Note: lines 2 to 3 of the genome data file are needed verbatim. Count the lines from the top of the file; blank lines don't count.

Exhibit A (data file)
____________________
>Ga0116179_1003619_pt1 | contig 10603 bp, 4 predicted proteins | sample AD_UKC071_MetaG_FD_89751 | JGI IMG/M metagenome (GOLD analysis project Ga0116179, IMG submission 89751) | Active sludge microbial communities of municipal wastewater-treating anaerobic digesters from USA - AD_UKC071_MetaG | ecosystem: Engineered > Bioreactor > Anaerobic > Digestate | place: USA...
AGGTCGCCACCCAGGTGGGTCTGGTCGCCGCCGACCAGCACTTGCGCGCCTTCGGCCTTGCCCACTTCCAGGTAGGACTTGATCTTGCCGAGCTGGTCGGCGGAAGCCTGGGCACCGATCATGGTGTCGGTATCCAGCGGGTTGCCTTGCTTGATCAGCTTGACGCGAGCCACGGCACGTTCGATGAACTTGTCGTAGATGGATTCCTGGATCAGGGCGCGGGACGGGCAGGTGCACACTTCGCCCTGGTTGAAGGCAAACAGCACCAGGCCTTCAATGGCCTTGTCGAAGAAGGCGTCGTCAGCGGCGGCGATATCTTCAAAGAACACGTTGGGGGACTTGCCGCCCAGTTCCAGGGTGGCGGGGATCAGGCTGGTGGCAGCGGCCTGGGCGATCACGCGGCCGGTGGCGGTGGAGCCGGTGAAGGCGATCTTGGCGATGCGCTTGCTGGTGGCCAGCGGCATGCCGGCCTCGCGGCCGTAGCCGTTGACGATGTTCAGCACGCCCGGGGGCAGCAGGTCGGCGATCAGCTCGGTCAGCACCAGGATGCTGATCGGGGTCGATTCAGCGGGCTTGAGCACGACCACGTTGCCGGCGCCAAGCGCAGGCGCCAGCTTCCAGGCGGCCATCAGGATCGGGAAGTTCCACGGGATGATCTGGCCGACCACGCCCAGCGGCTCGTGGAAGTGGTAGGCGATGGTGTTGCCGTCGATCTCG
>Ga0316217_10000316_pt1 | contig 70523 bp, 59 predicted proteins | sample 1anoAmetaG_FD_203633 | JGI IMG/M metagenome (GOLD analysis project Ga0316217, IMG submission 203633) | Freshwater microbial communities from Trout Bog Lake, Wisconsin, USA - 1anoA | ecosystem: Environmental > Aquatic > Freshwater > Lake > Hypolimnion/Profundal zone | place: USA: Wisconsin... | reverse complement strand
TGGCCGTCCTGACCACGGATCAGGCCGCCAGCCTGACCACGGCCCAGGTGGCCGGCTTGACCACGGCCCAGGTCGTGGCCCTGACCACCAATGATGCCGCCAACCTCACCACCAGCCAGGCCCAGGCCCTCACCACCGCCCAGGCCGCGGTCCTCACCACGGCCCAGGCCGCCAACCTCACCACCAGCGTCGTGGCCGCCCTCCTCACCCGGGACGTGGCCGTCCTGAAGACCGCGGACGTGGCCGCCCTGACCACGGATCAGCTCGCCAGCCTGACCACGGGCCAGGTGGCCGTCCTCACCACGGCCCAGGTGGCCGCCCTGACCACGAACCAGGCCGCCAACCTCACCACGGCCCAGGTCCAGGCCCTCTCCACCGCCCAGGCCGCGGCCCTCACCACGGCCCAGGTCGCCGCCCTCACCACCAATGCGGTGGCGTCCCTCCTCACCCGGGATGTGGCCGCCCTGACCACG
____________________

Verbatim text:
AGGTCGCCACCCAGGTGGGTCTGGTCGCCGCCGACCAGCACTTGCGCGCCTTCGGCCTTGCCCACTTCCAGGTAGGACTTGATCTTGCCGAGCTGGTCGGCGGAAGCCTGGGCACCGATCATGGTGTCGGTATCCAGCGGGTTGCCTTGCTTGATCAGCTTGACGCGAGCCACGGCACGTTCGATGAACTTGTCGTAGATGGATTCCTGGATCAGGGCGCGGGACGGGCAGGTGCACACTTCGCCCTGGTTGAAGGCAAACAGCACCAGGCCTTCAATGGCCTTGTCGAAGAAGGCGTCGTCAGCGGCGGCGATATCTTCAAAGAACACGTTGGGGGACTTGCCGCCCAGTTCCAGGGTGGCGGGGATCAGGCTGGTGGCAGCGGCCTGGGCGATCACGCGGCCGGTGGCGGTGGAGCCGGTGAAGGCGATCTTGGCGATGCGCTTGCTGGTGGCCAGCGGCATGCCGGCCTCGCGGCCGTAGCCGTTGACGATGTTCAGCACGCCCGGGGGCAGCAGGTCGGCGATCAGCTCGGTCAGCACCAGGATGCTGATCGGGGTCGATTCAGCGGGCTTGAGCACGACCACGTTGCCGGCGCCAAGCGCAGGCGCCAGCTTCCAGGCGGCCATCAGGATCGGGAAGTTCCACGGGATGATCTGGCCGACCACGCCCAGCGGCTCGTGGAAGTGGTAGGCGATGGTGTTGCCGTCGATCTCG
>Ga0316217_10000316_pt1 | contig 70523 bp, 59 predicted proteins | sample 1anoAmetaG_FD_203633 | JGI IMG/M metagenome (GOLD analysis project Ga0316217, IMG submission 203633) | Freshwater microbial communities from Trout Bog Lake, Wisconsin, USA - 1anoA | ecosystem: Environmental > Aquatic > Freshwater > Lake > Hypolimnion/Profundal zone | place: USA: Wisconsin... | reverse complement strand